Hawkins’ third novel is a beautiful evocation of a death at midlife—at once elegant, melancholy and wise.
With shades of Mrs. Dalloway, much of the novel takes place in a day, as Lydia prepares for her annual winter party. The same group of women has been coming for years (except Norris, who makes barely plausible excuses), and Lydia worries over the usual: the food, the wine, the weather. But this will be her last party; she’s just been diagnosed with stage 4 pancreatic cancer and has but a few weeks to live. She struggles over a letter she plans to give each friend after dinner; a letter she writes and edits and is dissatisfied with because how can you explain all the disappointments of a lifetime in an uplifting farewell? She teaches art at a community college in the suburbs of Chicago, but really she wanted Norris’ life. Years ago, Lydia and Norris were colleagues, but thanks to Lydia’s mentorship (and, admittedly, Norris’ own icy determination), Norris has become a world-renowned painter while Lydia gave up long ago. And Lydia had men, too many of the wrong kind. And she had fears of making the wrong choices and so made too few important ones. And now she knows it is too late for anything; there is no more time to be the person she imagined. As she prepares for the party, her guests get ready as well: Elaine is bitter and alone and spreads acrimony like ruined pixie dust; still beautiful Maura loses herself in reveries of Roy, the married man she devoted her life to for a once-a-week “date”; Celia is married with a teenage son but is perpetually surprised that family life is so tedious. And then there is Norris, whom everybody hates but Lydia, and even Lydia hates her a little bit, too. Hawkins smartly continues the novel after the party, after Lydia’s death, after Norris begins a grand portrait series of the women, and the plot takes a number of unexpected, hugely enjoyable turns.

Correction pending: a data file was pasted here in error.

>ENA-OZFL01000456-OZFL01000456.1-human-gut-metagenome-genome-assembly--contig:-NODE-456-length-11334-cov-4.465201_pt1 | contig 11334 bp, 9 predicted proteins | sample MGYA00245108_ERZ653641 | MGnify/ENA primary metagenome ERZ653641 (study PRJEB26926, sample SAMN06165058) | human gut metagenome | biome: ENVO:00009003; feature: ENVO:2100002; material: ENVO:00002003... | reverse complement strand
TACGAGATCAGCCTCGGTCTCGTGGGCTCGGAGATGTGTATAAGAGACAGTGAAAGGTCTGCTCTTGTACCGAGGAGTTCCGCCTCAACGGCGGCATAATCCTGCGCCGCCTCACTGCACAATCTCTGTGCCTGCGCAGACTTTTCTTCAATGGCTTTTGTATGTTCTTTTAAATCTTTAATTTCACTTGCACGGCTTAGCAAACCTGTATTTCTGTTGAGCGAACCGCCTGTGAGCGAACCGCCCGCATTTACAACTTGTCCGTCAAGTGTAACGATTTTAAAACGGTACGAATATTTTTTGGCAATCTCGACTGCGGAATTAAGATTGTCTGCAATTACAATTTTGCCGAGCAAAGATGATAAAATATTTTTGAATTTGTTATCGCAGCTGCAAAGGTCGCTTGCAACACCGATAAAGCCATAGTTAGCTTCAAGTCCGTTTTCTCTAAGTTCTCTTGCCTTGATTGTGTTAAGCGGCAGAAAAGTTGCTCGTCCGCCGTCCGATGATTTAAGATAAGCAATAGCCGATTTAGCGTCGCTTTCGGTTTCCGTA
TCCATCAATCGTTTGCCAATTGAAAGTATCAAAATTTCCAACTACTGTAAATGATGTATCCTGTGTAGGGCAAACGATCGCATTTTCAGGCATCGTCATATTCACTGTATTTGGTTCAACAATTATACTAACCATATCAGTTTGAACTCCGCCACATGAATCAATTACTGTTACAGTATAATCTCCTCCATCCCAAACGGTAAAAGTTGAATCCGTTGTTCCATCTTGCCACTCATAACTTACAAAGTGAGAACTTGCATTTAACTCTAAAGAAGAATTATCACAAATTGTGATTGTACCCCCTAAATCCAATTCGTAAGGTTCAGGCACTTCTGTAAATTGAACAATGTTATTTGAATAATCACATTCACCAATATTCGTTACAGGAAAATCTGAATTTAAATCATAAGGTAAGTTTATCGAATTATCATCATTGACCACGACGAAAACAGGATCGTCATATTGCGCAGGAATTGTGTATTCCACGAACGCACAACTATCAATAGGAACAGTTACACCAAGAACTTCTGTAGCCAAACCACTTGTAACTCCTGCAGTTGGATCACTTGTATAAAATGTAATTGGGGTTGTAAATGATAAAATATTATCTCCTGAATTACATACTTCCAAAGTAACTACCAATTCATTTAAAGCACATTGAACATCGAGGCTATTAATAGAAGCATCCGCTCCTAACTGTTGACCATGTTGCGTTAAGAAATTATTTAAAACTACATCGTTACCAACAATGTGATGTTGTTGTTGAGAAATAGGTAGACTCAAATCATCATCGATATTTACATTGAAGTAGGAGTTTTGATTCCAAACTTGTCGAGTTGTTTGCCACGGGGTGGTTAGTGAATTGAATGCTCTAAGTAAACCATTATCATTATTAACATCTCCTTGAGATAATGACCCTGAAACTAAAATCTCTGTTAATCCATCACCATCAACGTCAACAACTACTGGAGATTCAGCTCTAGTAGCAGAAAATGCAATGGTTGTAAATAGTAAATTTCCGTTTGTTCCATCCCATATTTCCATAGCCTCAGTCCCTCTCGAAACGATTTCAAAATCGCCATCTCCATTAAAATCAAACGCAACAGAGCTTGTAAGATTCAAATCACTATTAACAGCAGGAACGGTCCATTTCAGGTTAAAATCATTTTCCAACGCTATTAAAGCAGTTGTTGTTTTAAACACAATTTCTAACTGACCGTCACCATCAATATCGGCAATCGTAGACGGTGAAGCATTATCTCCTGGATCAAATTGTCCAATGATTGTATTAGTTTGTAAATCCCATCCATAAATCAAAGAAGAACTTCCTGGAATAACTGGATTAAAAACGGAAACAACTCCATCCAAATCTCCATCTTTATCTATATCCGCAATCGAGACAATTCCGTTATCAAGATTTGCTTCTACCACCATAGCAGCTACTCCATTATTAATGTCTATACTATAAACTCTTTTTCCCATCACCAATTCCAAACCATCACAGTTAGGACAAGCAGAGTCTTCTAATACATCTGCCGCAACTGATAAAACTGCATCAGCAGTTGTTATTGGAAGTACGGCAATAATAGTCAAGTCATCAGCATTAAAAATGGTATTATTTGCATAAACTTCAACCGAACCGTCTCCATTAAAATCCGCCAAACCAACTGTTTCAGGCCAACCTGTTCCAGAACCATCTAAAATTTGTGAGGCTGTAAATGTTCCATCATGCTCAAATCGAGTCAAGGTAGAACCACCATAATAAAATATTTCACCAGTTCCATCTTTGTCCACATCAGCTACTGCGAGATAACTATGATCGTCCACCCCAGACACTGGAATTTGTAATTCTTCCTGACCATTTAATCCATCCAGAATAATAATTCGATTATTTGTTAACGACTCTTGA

It is this kind of book: the kind one buys extra copies of to pass out to friends.